The Dow Jones traded flat on Friday after mixed retail sales data cast a shadow on the stock market rally.
The Dow Jones Industrial Average (DJIA) flatlined on Friday, rising just a handful of points as investors digested a mixed bag of economic data.
Economists at ING fear the government needs to do more to keep the economy afloat. Congress must overcome gridlock to pass another stimulus bill, but even that might not be enough. The Federal Reserve may need to ramp up its involvement in financial markets too.
Stocks were choppy across the board as the S&P 500 tried – and failed – to join the Nasdaq in record territory. Here’s where Wall Street’s major indices stood roughly an hour before the close:
Economic data tilted towards the negative in the United States. Michigan consumer sentiment beat forecasts, while retail sales data came in mixed.
Video: Retail Sales Miss in July, Core Sales Beat
It’s challenging to evaluate whether the latest readings are indicative of a sustainable rise in spending. It seems just as likely the flurry of consumer activity was the inevitable product of stimulus flooding into the economy.
And with the stimulus spigot running dry, that recovery could quickly fade.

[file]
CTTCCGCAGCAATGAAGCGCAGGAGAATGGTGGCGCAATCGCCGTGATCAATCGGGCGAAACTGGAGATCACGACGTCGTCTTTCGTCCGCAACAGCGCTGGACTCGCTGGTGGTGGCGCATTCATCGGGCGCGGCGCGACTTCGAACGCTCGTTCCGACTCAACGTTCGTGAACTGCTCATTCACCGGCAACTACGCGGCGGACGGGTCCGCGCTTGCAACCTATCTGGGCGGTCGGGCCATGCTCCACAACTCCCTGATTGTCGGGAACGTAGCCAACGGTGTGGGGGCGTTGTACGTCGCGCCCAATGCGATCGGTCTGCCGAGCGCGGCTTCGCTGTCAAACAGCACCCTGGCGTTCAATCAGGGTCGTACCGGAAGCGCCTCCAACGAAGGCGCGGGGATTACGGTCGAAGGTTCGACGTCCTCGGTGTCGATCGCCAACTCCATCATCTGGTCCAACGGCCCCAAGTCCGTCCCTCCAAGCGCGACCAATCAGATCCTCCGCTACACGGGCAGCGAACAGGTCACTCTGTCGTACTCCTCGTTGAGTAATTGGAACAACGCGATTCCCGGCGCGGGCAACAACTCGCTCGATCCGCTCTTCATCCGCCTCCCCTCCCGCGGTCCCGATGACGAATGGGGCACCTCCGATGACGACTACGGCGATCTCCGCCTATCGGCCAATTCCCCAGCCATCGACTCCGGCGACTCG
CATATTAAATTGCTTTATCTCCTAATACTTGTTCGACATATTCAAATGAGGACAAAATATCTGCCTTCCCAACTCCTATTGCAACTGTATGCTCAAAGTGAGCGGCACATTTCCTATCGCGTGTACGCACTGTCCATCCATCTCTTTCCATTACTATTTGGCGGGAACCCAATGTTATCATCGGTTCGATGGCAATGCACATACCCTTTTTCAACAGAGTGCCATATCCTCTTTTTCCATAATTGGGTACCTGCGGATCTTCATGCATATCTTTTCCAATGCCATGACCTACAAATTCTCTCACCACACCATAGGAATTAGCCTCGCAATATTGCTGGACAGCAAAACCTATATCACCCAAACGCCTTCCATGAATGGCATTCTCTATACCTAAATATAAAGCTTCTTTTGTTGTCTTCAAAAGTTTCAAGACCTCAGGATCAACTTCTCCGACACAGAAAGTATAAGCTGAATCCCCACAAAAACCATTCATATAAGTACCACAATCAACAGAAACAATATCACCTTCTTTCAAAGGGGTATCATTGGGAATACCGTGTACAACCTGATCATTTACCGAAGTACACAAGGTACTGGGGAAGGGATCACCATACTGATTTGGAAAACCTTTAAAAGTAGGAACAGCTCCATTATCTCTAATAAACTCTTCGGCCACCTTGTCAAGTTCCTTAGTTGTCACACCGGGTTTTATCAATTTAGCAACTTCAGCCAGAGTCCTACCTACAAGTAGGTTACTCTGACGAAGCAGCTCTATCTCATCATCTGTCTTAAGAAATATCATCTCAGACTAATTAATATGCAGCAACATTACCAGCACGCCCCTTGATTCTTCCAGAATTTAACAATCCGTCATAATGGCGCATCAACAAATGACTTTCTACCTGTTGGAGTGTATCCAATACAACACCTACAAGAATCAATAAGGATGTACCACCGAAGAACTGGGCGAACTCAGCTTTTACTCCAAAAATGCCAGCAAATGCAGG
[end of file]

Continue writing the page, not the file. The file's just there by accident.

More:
ING economist James Knightley is in the pessimistic camp. He believes more stimulus is necessary to keep the economy headed in the right direction. And he predicts the Federal Reserve may need to throw its weight around to keep borrowing costs down.
Calls for further fiscal and monetary policy support are likely to grow. Last week’s Presidential Executive Orders will provide some help, but more assistance for business and consumers will likely be required to ensure the positive economic momentum continues. Upward moves in Treasuries also needs to be watched carefully in case it translates into higher borrowing costs, and we wouldn’t be surprised to see the Federal Reserve stepping up its asset purchases in coming months.
After a meteoric climb, the Federal Reserve’s balance sheet had been in decline for a while. It recently started ticking back up again.
Clearly, the central bank has its eyes on signs the recovery may be sputtering, but Jerome Powell has been clear that monetary policy has its limits. He says more fiscal support is really what U.S. citizens need.
Wall Street will remain glued to optimism that more help is coming from Congress, but the odds of another aid package grow slimmer by the day.
The Senate adjourned through Labor Day today, which means a deal is weeks away at best – and may never come at all.
It was a relatively quiet day in the Dow 30, but there were a few moves worth noting.
Leading the way was Boeing, which rallied 2%. Walgreens and Dow Inc. were the only other DJIA components to rise more than 1%.
The index’s worst performer was Apple – its heaviest component – which fell 0.6%. After coming within a few billion dollars of achieving a $2 trillion market cap, AAPL balked before hitting the finish line. At least for this week.